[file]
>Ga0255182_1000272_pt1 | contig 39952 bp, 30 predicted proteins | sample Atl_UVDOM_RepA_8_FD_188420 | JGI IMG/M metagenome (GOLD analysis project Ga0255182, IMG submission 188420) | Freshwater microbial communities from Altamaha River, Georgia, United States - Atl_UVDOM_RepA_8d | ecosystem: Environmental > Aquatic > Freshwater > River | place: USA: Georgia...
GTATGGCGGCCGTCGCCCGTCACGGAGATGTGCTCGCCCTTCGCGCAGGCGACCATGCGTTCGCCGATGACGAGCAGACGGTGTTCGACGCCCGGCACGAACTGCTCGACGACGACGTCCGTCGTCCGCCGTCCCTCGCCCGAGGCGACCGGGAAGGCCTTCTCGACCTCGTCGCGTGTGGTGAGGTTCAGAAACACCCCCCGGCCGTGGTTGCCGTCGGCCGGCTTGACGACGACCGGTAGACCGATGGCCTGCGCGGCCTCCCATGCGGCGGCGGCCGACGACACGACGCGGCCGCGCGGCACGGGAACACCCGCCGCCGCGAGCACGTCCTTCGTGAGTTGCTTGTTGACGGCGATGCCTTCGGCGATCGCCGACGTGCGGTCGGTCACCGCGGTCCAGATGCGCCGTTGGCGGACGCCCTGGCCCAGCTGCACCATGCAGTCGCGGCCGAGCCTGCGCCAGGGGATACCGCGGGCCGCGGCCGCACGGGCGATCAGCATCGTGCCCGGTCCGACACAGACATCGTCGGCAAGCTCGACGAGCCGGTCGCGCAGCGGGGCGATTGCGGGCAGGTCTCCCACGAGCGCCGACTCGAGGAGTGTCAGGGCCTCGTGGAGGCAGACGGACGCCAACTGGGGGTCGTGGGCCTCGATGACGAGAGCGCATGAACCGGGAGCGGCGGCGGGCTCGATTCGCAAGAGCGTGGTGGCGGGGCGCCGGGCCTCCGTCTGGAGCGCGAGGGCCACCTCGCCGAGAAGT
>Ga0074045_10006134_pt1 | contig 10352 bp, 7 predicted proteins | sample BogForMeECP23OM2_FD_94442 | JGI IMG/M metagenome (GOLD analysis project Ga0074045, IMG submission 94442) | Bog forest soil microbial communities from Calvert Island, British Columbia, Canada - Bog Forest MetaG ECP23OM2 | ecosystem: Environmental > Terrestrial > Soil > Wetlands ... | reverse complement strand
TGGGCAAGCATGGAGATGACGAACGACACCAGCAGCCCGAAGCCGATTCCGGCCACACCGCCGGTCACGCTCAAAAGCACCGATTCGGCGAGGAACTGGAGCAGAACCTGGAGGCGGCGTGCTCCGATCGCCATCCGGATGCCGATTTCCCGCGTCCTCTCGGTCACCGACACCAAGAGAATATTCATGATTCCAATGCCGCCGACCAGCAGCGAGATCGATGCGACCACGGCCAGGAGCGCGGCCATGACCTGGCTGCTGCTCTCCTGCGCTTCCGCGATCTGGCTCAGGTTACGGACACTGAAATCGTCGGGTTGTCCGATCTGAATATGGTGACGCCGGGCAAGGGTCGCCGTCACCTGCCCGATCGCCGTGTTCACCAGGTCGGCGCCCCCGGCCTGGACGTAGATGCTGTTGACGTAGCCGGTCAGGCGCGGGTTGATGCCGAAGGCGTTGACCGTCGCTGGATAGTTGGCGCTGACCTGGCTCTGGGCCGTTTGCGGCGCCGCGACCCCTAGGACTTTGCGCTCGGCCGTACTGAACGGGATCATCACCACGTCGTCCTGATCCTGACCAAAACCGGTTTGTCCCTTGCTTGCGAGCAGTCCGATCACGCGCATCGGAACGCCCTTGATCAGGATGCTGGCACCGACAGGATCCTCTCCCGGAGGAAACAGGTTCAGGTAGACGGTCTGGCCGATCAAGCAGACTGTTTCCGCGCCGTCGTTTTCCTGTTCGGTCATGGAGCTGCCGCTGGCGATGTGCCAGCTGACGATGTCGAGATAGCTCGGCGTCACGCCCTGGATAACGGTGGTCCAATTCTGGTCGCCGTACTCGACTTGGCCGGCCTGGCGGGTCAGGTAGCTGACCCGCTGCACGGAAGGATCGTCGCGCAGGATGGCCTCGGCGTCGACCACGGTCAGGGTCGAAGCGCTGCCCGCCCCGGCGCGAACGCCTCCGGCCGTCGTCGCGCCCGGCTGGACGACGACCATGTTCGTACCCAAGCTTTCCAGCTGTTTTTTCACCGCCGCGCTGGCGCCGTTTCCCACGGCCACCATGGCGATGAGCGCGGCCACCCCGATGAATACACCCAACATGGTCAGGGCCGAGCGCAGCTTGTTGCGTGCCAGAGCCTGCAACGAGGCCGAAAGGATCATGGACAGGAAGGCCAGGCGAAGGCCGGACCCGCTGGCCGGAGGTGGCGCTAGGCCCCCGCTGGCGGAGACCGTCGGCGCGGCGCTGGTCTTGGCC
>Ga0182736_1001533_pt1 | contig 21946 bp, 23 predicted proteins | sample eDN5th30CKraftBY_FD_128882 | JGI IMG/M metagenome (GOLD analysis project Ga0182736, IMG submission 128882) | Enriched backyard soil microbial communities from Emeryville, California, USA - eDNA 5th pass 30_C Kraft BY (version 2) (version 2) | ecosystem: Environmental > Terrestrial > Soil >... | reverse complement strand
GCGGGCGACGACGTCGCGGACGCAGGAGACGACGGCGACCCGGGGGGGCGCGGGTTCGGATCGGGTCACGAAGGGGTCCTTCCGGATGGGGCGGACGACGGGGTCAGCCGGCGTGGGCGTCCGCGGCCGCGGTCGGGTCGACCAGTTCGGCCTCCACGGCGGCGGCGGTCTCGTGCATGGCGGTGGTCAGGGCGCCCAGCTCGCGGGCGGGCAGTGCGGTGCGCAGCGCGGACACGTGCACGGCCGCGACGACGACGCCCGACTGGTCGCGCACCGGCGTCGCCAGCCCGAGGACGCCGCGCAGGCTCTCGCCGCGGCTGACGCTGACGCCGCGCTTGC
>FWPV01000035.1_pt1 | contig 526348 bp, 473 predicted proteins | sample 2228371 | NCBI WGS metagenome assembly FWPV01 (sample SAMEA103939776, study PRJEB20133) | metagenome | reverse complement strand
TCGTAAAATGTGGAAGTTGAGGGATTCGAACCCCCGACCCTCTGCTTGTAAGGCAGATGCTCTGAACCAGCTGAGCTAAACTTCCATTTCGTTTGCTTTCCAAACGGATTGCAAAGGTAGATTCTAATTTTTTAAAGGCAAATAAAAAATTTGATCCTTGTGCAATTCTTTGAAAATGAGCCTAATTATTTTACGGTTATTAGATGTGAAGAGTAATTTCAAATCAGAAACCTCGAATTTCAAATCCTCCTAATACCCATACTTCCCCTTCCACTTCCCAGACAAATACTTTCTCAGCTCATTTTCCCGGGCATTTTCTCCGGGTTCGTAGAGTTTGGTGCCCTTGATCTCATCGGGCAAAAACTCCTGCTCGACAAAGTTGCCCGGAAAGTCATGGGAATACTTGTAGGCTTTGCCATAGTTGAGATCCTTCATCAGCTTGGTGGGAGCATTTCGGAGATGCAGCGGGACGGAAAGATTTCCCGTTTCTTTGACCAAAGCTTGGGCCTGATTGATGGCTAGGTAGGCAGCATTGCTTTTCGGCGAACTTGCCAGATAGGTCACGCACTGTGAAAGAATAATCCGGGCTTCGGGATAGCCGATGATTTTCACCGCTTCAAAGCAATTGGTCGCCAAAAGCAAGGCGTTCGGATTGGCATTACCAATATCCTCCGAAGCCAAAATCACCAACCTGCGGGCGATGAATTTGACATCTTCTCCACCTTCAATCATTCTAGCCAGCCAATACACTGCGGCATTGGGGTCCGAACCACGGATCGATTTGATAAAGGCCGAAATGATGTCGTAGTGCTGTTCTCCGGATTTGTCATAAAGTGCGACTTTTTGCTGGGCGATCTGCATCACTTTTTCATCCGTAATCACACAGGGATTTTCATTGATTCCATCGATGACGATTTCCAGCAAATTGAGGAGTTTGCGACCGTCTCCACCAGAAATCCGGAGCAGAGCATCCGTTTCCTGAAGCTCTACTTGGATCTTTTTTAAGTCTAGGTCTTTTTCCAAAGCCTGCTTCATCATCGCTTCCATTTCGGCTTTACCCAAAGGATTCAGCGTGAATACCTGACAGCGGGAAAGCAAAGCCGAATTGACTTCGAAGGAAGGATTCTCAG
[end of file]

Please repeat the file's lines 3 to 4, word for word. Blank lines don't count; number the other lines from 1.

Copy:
>Ga0074045_10006134_pt1 | contig 10352 bp, 7 predicted proteins | sample BogForMeECP23OM2_FD_94442 | JGI IMG/M metagenome (GOLD analysis project Ga0074045, IMG submission 94442) | Bog forest soil microbial communities from Calvert Island, British Columbia, Canada - Bog Forest MetaG ECP23OM2 | ecosystem: Environmental > Terrestrial > Soil > Wetlands ... | reverse complement strand
TGGGCAAGCATGGAGATGACGAACGACACCAGCAGCCCGAAGCCGATTCCGGCCACACCGCCGGTCACGCTCAAAAGCACCGATTCGGCGAGGAACTGGAGCAGAACCTGGAGGCGGCGTGCTCCGATCGCCATCCGGATGCCGATTTCCCGCGTCCTCTCGGTCACCGACACCAAGAGAATATTCATGATTCCAATGCCGCCGACCAGCAGCGAGATCGATGCGACCACGGCCAGGAGCGCGGCCATGACCTGGCTGCTGCTCTCCTGCGCTTCCGCGATCTGGCTCAGGTTACGGACACTGAAATCGTCGGGTTGTCCGATCTGAATATGGTGACGCCGGGCAAGGGTCGCCGTCACCTGCCCGATCGCCGTGTTCACCAGGTCGGCGCCCCCGGCCTGGACGTAGATGCTGTTGACGTAGCCGGTCAGGCGCGGGTTGATGCCGAAGGCGTTGACCGTCGCTGGATAGTTGGCGCTGACCTGGCTCTGGGCCGTTTGCGGCGCCGCGACCCCTAGGACTTTGCGCTCGGCCGTACTGAACGGGATCATCACCACGTCGTCCTGATCCTGACCAAAACCGGTTTGTCCCTTGCTTGCGAGCAGTCCGATCACGCGCATCGGAACGCCCTTGATCAGGATGCTGGCACCGACAGGATCCTCTCCCGGAGGAAACAGGTTCAGGTAGACGGTCTGGCCGATCAAGCAGACTGTTTCCGCGCCGTCGTTTTCCTGTTCGGTCATGGAGCTGCCGCTGGCGATGTGCCAGCTGACGATGTCGAGATAGCTCGGCGTCACGCCCTGGATAACGGTGGTCCAATTCTGGTCGCCGTACTCGACTTGGCCGGCCTGGCGGGTCAGGTAGCTGACCCGCTGCACGGAAGGATCGTCGCGCAGGATGGCCTCGGCGTCGACCACGGTCAGGGTCGAAGCGCTGCCCGCCCCGGCGCGAACGCCTCCGGCCGTCGTCGCGCCCGGCTGGACGACGACCATGTTCGTACCCAAGCTTTCCAGCTGTTTTTTCACCGCCGCGCTGGCGCCGTTTCCCACGGCCACCATGGCGATGAGCGCGGCCACCCCGATGAATACACCCAACATGGTCAGGGCCGAGCGCAGCTTGTTGCGTGCCAGAGCCTGCAACGAGGCCGAAAGGATCATGGACAGGAAGGCCAGGCGAAGGCCGGACCCGCTGGCCGGAGGTGGCGCTAGGCCCCCGCTGGCGGAGACCGTCGGCGCGGCGCTGGTCTTGGCC